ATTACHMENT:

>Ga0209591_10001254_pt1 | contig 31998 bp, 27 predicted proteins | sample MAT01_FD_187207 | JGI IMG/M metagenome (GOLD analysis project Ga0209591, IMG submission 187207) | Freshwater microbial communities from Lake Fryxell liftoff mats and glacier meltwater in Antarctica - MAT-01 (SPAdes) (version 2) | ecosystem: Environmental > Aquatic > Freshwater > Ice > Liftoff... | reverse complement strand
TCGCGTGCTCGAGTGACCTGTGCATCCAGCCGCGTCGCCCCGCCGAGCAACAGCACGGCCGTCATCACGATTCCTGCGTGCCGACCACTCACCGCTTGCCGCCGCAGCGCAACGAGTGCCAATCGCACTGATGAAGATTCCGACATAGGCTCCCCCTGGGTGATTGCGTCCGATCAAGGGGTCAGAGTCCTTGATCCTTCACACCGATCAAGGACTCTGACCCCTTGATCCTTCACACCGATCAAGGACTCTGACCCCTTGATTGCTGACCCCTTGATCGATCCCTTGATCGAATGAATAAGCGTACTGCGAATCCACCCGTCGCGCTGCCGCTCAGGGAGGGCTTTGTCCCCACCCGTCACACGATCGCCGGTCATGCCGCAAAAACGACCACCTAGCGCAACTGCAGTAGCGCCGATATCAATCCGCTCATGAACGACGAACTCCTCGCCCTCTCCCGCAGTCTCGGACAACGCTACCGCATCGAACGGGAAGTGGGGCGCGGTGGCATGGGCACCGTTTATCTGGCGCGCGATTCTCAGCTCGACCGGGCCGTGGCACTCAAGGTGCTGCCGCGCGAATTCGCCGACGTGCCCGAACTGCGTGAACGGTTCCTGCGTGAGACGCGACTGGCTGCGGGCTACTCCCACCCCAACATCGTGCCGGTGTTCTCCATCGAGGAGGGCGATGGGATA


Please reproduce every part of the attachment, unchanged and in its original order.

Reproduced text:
>Ga0209591_10001254_pt1 | contig 31998 bp, 27 predicted proteins | sample MAT01_FD_187207 | JGI IMG/M metagenome (GOLD analysis project Ga0209591, IMG submission 187207) | Freshwater microbial communities from Lake Fryxell liftoff mats and glacier meltwater in Antarctica - MAT-01 (SPAdes) (version 2) | ecosystem: Environmental > Aquatic > Freshwater > Ice > Liftoff... | reverse complement strand
TCGCGTGCTCGAGTGACCTGTGCATCCAGCCGCGTCGCCCCGCCGAGCAACAGCACGGCCGTCATCACGATTCCTGCGTGCCGACCACTCACCGCTTGCCGCCGCAGCGCAACGAGTGCCAATCGCACTGATGAAGATTCCGACATAGGCTCCCCCTGGGTGATTGCGTCCGATCAAGGGGTCAGAGTCCTTGATCCTTCACACCGATCAAGGACTCTGACCCCTTGATCCTTCACACCGATCAAGGACTCTGACCCCTTGATTGCTGACCCCTTGATCGATCCCTTGATCGAATGAATAAGCGTACTGCGAATCCACCCGTCGCGCTGCCGCTCAGGGAGGGCTTTGTCCCCACCCGTCACACGATCGCCGGTCATGCCGCAAAAACGACCACCTAGCGCAACTGCAGTAGCGCCGATATCAATCCGCTCATGAACGACGAACTCCTCGCCCTCTCCCGCAGTCTCGGACAACGCTACCGCATCGAACGGGAAGTGGGGCGCGGTGGCATGGGCACCGTTTATCTGGCGCGCGATTCTCAGCTCGACCGGGCCGTGGCACTCAAGGTGCTGCCGCGCGAATTCGCCGACGTGCCCGAACTGCGTGAACGGTTCCTGCGTGAGACGCGACTGGCTGCGGGCTACTCCCACCCCAACATCGTGCCGGTGTTCTCCATCGAGGAGGGCGATGGGATA